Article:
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“Padel shoulder” and rotator cuff exercises exercises for padel players

Updated Dec 03, 2023

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Supplies needed

  • an elastic band with a handle (Amazon)
  • 2 kg, 5kg dumbbells (Amazon)

Padel shoulder

Playing padel is hard on the shoulders. Similar to swimming, the repeated reaching above one's head can result in what we call "padel shoulder" (refer to Swimmer's shoulder).

Padel shoulder is used to refer to a broad range of injuries in the shoulder, neck, and back resulting from repeated strain on shoulders from reaching over the head to hit chancletazos, top spin smashes, rulos, and other types of smashes.

If you experience this, we recommend you take a break from the court and seek the care of a physical therapist.

The following is a guide on what happens, why it occurs, and how to reduce the chances of it happening to you.

A lot is going on in there

The anatomy of the rotator cuff

The rotator cuff is a sheath of muscles, tendons, and ligaments that supports the arm at the shoulder joint.

The supraspinatus, infraspinatus, and the supscapularis are put under strain as you reach above your head for smashes

Why padel shoulder pain occurs

Shoulder injuries result from padel due to the stress resulting from repeatedly reaching up behind your head in smashes.

Bad posture results in shoulders rolling forward and weakening of the rotator cuff muscles that should pull your shoulders back and down.

Weak shoulders won’t have the strength to pull your shoulders back and down as you're preparing your smashes.

Improper technique exacerbates the problem, as you’ll put your shoulder into uncomfortable angles seeking to generate power any way you can.

Nerve impingement may also happen. If the pain is pain and long-lasting, you should see a physical therapist. S/he will run a quick test for nerve impingement. The following guide can not help with that.

Editor’s note: I thought I had nerve impingement for months before making time to see a physical therapist. I was wrong. Please go see a physical therapist if you’ve had this problem for more than a couple of weeks, so you don’t cause more injury to your shoulder.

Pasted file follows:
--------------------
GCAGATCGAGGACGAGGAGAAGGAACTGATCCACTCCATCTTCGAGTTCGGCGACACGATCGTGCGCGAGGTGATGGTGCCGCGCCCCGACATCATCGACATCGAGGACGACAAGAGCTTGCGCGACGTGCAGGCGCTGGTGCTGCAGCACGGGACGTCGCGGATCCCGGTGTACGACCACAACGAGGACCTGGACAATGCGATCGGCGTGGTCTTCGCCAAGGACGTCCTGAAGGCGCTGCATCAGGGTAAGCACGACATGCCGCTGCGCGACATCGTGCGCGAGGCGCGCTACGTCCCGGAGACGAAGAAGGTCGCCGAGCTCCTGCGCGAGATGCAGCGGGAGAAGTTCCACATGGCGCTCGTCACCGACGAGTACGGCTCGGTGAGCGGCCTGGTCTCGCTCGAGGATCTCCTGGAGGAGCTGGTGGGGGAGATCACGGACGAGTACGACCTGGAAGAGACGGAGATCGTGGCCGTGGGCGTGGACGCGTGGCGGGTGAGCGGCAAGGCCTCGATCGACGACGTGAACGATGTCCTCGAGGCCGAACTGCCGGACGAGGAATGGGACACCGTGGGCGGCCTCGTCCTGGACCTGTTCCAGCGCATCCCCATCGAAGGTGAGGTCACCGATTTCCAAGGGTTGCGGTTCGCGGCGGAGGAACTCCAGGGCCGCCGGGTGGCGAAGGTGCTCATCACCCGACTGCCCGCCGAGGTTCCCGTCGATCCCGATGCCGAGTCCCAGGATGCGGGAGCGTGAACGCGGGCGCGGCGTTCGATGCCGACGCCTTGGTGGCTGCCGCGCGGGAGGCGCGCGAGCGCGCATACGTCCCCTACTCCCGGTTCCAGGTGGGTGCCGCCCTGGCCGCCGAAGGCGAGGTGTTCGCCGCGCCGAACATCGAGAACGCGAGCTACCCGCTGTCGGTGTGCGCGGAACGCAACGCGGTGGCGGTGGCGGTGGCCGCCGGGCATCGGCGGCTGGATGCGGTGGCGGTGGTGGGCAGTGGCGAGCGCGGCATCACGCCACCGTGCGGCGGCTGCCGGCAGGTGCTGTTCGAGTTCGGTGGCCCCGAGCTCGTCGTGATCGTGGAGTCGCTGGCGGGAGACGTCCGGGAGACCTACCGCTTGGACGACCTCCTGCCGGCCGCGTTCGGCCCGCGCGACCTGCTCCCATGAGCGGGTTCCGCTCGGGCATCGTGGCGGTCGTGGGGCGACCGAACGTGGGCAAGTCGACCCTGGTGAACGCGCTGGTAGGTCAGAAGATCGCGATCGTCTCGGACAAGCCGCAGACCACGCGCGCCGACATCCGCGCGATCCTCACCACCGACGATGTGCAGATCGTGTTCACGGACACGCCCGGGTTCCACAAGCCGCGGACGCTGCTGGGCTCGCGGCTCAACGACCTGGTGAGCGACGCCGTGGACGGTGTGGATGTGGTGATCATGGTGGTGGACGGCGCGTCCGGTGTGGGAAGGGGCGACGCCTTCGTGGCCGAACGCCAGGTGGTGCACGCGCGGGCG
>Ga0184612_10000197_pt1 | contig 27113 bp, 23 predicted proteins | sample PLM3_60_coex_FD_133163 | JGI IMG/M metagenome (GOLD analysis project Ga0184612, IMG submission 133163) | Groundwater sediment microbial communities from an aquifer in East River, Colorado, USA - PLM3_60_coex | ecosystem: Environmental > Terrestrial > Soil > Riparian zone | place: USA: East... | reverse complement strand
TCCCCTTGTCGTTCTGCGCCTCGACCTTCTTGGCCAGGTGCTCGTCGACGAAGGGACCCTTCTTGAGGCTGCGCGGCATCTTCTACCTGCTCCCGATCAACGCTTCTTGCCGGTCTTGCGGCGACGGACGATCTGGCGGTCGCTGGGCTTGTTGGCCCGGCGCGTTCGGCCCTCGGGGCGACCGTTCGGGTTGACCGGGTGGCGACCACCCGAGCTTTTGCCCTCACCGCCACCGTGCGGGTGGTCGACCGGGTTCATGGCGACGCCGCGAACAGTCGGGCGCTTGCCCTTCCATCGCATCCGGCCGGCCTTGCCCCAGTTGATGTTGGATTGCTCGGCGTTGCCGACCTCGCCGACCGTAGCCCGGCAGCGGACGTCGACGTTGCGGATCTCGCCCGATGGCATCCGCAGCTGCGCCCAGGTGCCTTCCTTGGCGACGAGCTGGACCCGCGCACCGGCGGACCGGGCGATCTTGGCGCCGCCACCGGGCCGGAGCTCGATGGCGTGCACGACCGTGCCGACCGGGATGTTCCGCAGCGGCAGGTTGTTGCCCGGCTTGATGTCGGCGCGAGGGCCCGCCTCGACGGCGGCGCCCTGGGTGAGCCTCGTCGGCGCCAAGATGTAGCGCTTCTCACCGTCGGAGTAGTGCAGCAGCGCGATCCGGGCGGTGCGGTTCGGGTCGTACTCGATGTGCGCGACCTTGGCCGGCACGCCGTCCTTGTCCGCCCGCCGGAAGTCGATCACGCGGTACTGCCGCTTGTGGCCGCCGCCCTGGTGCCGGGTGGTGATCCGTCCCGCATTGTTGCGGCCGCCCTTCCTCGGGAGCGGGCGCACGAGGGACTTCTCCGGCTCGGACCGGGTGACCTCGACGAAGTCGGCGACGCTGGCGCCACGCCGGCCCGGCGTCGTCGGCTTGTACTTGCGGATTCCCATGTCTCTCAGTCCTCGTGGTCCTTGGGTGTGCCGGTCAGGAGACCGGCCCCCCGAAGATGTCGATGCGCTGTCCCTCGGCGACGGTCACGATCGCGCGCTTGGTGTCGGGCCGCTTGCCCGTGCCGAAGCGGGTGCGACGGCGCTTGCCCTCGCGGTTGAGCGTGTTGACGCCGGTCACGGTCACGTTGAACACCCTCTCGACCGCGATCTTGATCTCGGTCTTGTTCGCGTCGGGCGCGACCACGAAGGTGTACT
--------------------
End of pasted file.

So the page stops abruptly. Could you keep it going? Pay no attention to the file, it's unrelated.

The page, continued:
How to prevent shoulder (rotator cuff) injury

First, rest. Take some time off playing. You won’t heal with repetitive strain.

Second, work on your posture. If you spend a lot of time at a desk, put a post-it note on your desk with the words, “Roll shoulders down and back.”

Third, strengthen your shoulder (rotator cuff) muscles. The following guide is a list of workouts I received through a few months of sessions with a physical therapist.

It is recommended to do these every other day on "off" (nonmatch/training) days.

Rotator cuff strengthening exercises

The Stuck Elbow

Fix the elastic band around a fixed object, e.g. door handle. Hold the elastic band so your thumb is up and fix your elbow to the side of your torso. Turn your body so your non-dominant side is facing where the band is attached, and pivot your dominant arm outwards slowly. 3-5 seconds per rep.

3 sets of 15 slow reps.

The Gator Chomps

Fix the elastic band around a fixed object, and pull it down while keeping your wrist and elbow straight. Focus on keeping your shoulder down

2-3 sets of 10-15 reps.

One-handed Swimmer

Lie face down with one arm straight up against the side of your head. Hold a dumbbell - I use 2 kilograms - about 15 centimeters off the ground. Keep your wrist and elbow straight.

1 minute.

Start the Lawn Mower

Loop the elastic band around a fixed object, e.g. door handle. Engage your lats (muscle below your shoulder) to pull it back slightly while keeping your arm straight. It is a small movement with focused tension.

This exercise prepares you to keep your shoulder down during the “Dan Dan.”

1 set of 10 reps.

The "Dan Dan"

Hold the elastic band slightly wider than shoulder-width apart. While keeping your shoulders down as much as possible, move the band over and behind your head and back.

Possible standing or seated.

2-3 sets of 10-15 reps.

Fist Swings

Hold a ~5-kilogram dumbbell straight up while resting your elbow on your knee. While keeping your wrist straight, pivot your forearm down and back as slowly as possible.

2-3 sets of 10-15 reps.

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